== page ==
John Crowley (Brendan Fraser) is,
for the time being, the doting father of three kids. One son and a beatifically-smiling
daughter could go any day; both are wheelchair-bound and on respirators,
afflicted with a degenerative genetic disorder called Pompe disease.
Shaken up by another emergency-ward close call, Crowley quits his marketing
job to make a pilgrimage to Nebraska and corner Dr. Robert Stonehill,
a university medical researcher working out an enzyme treatment for
Pompe (mostly by writing on a dry-erase board). Executive producer Harrison
Ford plays Stonehill as a “loose cannon”—that is, he drives
a beat-up Ford Ranger, cranks up Boomer FM gold in the lab, and scares
off sources of potential research funding with his irascible prickliness.
Extraordinary Measures is best when dealing with the connection
between family life and economics, personal passion and impersonal institutions
(the background is mostly labs, hospitals, and corporate parks). Business-savvy
Crowley, frantic for a chance to save his kids, convinces Stonehill
that he can raise funds for a biotech start-up to put the underfunded
doctor’s theories into practice. To work toward the greater good of
an expedited cure, both men will adapt—and compromise—themselves
to the rules of the game, as Crowley, for an infusion of corporate cash,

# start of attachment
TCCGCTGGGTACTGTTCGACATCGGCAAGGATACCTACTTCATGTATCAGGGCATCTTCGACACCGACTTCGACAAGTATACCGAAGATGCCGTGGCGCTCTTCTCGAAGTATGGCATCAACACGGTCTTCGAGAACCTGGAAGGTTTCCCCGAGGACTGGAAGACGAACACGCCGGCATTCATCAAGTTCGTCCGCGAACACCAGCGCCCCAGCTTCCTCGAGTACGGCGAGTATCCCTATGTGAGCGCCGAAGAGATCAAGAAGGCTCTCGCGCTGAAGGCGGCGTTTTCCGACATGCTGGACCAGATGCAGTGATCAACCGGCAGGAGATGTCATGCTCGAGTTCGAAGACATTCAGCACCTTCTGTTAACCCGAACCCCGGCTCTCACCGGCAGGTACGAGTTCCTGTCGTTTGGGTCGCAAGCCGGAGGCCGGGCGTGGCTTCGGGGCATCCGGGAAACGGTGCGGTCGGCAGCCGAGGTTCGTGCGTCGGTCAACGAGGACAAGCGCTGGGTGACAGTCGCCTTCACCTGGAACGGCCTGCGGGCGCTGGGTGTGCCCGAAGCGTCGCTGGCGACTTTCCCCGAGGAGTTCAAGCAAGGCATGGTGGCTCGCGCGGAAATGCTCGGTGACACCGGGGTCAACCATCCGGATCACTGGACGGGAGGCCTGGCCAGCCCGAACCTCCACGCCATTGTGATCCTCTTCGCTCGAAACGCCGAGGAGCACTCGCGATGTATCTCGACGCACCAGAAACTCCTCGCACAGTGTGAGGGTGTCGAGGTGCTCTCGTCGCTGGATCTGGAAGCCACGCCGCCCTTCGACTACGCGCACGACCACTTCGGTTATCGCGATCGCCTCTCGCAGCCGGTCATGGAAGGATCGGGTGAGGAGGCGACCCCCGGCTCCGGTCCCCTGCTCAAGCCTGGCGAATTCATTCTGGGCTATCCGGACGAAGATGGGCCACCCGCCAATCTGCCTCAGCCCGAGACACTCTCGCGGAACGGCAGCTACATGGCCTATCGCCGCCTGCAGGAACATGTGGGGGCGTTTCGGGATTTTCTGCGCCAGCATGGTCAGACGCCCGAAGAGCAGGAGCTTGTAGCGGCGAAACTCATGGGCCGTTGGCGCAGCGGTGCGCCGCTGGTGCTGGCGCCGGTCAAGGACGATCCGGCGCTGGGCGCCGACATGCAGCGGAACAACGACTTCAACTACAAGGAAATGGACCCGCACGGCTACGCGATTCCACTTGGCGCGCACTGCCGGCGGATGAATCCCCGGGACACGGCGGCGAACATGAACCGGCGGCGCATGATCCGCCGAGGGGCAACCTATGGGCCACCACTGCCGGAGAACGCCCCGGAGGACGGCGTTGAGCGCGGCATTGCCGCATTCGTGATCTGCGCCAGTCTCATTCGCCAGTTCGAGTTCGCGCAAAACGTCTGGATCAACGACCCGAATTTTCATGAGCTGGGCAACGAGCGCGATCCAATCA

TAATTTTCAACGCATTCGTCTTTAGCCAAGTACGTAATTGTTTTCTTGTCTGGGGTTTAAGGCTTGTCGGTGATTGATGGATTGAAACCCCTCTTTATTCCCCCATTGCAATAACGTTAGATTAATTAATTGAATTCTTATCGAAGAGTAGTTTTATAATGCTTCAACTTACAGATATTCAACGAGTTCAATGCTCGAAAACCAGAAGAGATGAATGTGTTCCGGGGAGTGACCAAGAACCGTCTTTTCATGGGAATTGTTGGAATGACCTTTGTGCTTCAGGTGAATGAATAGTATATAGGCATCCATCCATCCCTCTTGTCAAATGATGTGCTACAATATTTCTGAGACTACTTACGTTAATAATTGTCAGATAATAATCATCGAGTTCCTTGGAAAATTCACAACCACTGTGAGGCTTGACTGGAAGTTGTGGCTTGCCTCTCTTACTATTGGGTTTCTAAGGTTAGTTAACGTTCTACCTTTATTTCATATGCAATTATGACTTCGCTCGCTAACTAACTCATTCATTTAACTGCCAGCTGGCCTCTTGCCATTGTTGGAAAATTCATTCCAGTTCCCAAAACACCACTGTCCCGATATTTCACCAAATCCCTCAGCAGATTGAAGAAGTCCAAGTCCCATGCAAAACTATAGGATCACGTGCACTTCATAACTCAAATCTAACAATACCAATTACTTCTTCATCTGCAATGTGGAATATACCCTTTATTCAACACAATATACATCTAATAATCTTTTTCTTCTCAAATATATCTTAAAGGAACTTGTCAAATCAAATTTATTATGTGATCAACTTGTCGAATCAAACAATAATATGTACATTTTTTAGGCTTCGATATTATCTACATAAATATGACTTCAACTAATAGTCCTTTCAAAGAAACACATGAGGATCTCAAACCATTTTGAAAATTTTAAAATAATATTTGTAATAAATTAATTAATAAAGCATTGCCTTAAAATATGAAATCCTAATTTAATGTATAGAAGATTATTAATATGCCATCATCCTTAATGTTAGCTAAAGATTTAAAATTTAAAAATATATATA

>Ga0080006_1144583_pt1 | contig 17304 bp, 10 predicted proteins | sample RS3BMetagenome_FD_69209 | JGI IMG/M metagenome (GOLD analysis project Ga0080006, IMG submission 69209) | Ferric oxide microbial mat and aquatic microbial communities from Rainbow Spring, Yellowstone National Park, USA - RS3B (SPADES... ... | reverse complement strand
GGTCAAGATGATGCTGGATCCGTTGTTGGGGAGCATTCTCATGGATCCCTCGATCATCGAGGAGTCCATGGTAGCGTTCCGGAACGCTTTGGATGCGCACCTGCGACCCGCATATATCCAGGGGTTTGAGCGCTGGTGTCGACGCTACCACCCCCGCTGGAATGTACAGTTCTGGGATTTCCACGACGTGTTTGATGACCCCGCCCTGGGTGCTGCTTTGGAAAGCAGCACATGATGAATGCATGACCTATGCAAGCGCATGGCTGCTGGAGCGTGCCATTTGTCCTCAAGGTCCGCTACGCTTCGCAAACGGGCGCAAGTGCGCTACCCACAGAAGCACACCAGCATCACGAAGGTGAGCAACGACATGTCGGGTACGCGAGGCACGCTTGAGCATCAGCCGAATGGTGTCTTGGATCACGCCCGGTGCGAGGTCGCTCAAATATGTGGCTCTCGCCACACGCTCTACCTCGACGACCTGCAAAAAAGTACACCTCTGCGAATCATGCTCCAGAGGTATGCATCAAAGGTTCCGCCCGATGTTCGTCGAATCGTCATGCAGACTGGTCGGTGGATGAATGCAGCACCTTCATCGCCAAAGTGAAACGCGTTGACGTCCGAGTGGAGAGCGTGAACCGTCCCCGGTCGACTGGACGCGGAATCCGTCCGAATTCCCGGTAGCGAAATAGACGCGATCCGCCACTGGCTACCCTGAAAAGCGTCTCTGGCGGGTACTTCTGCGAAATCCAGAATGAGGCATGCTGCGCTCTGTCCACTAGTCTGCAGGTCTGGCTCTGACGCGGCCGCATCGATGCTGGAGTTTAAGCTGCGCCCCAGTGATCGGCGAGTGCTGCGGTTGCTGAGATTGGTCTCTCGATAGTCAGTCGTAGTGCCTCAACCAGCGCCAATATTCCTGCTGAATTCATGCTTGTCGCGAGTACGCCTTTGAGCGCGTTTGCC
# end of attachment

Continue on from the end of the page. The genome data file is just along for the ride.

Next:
has to forget his personal stake to talk about “acceptable
loss” and pitch the “highly lucrative” potential of a
possible treatment. (Extraordinary Measures, billed as “Inspired
by a True Story,” has made its own compromises to screen drama—there
is a real John Crowley who might basically descry his own life here,
but no real Stonehill.)
This is the first release by CBS Films,
and looks it. “Did you see Harrison Ford has a TV show coming out?”
asked a friend who’d seen a prime-time commercial for Measures.
Given the Movie of the Week lighting, the mistake is understandable.
Andrea Guerra’s emotionally-instructive score gunks up every crack and
corner in the movie. But even while winning the generic title sweepstakes,
Extraordinary Measures works according to its terms. Fraser is open
and appealing, and Ford, his acting mostly isolated in the right corner
of his mouth, does well enough with a secondary part. Stonehill’s curmudgeonliness
is even fitting an actor who’s evinced no visible pleasure in being
on-screen for a decade or more.